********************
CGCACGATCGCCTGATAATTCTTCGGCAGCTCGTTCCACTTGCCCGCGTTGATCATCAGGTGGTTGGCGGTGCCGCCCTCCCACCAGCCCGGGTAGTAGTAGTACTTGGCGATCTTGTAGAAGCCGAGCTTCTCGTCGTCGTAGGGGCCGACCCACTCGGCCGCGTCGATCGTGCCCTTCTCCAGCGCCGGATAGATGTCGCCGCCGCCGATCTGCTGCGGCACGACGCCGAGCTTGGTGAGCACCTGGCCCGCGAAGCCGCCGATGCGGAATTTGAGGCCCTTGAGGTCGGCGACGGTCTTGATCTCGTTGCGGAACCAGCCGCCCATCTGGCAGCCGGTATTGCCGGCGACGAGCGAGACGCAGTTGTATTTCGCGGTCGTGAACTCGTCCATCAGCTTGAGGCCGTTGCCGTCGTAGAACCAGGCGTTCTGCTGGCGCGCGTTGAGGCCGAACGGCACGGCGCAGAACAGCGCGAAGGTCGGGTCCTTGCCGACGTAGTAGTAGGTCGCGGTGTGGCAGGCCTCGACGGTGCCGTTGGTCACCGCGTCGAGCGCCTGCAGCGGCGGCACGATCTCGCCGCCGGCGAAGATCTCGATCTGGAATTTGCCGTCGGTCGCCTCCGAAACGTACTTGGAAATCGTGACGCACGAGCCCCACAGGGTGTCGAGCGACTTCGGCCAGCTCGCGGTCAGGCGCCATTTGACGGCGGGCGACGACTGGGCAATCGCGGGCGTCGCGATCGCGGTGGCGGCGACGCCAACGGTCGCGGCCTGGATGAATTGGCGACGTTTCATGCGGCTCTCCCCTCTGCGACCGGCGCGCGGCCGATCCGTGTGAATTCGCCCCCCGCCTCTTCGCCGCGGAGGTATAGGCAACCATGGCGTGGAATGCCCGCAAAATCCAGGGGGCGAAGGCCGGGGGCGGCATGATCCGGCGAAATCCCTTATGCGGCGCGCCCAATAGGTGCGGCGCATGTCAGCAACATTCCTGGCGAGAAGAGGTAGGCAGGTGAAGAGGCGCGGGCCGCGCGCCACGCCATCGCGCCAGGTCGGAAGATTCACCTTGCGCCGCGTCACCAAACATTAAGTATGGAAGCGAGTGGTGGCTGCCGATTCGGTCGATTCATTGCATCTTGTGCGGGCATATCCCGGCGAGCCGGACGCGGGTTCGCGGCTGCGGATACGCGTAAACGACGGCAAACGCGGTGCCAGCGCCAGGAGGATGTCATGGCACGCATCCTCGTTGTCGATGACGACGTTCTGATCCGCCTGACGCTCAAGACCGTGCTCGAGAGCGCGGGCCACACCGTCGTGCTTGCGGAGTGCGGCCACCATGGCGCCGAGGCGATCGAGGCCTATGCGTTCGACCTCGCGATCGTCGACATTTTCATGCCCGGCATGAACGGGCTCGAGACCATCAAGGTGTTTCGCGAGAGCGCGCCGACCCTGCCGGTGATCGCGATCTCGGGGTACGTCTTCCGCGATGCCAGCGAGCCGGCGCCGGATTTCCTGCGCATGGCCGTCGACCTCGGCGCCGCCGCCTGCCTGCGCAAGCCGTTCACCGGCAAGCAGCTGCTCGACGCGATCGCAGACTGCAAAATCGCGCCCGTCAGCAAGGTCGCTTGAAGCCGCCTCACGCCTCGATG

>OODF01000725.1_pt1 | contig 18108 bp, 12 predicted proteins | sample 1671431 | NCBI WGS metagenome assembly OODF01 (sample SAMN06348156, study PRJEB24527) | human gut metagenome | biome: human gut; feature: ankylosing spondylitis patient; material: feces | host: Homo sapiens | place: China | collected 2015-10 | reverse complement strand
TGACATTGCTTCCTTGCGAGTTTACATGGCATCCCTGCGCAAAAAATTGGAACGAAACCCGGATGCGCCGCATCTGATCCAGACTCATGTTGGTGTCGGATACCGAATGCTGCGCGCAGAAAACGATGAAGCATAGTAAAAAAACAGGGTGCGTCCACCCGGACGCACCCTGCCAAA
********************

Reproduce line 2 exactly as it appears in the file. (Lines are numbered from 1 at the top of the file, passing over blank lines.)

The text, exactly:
>OODF01000725.1_pt1 | contig 18108 bp, 12 predicted proteins | sample 1671431 | NCBI WGS metagenome assembly OODF01 (sample SAMN06348156, study PRJEB24527) | human gut metagenome | biome: human gut; feature: ankylosing spondylitis patient; material: feces | host: Homo sapiens | place: China | collected 2015-10 | reverse complement strand